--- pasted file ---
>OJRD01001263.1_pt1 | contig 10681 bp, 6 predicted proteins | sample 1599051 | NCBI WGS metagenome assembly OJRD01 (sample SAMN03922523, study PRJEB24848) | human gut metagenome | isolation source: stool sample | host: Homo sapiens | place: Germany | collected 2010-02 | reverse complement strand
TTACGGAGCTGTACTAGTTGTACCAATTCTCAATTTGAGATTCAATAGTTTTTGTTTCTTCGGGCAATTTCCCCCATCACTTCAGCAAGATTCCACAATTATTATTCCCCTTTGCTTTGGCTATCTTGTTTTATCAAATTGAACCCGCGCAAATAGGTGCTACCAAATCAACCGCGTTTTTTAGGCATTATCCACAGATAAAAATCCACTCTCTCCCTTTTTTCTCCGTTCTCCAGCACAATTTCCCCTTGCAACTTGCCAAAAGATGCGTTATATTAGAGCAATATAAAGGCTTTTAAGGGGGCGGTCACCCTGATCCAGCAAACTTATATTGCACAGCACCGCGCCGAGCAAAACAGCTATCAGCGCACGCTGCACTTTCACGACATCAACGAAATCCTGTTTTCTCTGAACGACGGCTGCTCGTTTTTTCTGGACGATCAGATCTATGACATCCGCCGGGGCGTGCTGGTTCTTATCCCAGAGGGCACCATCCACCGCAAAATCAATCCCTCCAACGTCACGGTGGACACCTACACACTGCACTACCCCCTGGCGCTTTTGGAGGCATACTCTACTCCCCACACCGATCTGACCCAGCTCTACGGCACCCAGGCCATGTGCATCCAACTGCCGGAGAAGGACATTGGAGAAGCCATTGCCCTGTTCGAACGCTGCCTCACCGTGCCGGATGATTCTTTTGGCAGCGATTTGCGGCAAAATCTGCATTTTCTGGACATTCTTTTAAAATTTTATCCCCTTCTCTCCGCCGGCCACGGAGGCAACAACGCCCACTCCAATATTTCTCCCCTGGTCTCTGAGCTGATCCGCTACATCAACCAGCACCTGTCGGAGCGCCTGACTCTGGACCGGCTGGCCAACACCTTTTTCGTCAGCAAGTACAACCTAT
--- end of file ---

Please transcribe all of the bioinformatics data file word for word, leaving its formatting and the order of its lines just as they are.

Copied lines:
>OJRD01001263.1_pt1 | contig 10681 bp, 6 predicted proteins | sample 1599051 | NCBI WGS metagenome assembly OJRD01 (sample SAMN03922523, study PRJEB24848) | human gut metagenome | isolation source: stool sample | host: Homo sapiens | place: Germany | collected 2010-02 | reverse complement strand
TTACGGAGCTGTACTAGTTGTACCAATTCTCAATTTGAGATTCAATAGTTTTTGTTTCTTCGGGCAATTTCCCCCATCACTTCAGCAAGATTCCACAATTATTATTCCCCTTTGCTTTGGCTATCTTGTTTTATCAAATTGAACCCGCGCAAATAGGTGCTACCAAATCAACCGCGTTTTTTAGGCATTATCCACAGATAAAAATCCACTCTCTCCCTTTTTTCTCCGTTCTCCAGCACAATTTCCCCTTGCAACTTGCCAAAAGATGCGTTATATTAGAGCAATATAAAGGCTTTTAAGGGGGCGGTCACCCTGATCCAGCAAACTTATATTGCACAGCACCGCGCCGAGCAAAACAGCTATCAGCGCACGCTGCACTTTCACGACATCAACGAAATCCTGTTTTCTCTGAACGACGGCTGCTCGTTTTTTCTGGACGATCAGATCTATGACATCCGCCGGGGCGTGCTGGTTCTTATCCCAGAGGGCACCATCCACCGCAAAATCAATCCCTCCAACGTCACGGTGGACACCTACACACTGCACTACCCCCTGGCGCTTTTGGAGGCATACTCTACTCCCCACACCGATCTGACCCAGCTCTACGGCACCCAGGCCATGTGCATCCAACTGCCGGAGAAGGACATTGGAGAAGCCATTGCCCTGTTCGAACGCTGCCTCACCGTGCCGGATGATTCTTTTGGCAGCGATTTGCGGCAAAATCTGCATTTTCTGGACATTCTTTTAAAATTTTATCCCCTTCTCTCCGCCGGCCACGGAGGCAACAACGCCCACTCCAATATTTCTCCCCTGGTCTCTGAGCTGATCCGCTACATCAACCAGCACCTGTCGGAGCGCCTGACTCTGGACCGGCTGGCCAACACCTTTTTCGTCAGCAAGTACAACCTAT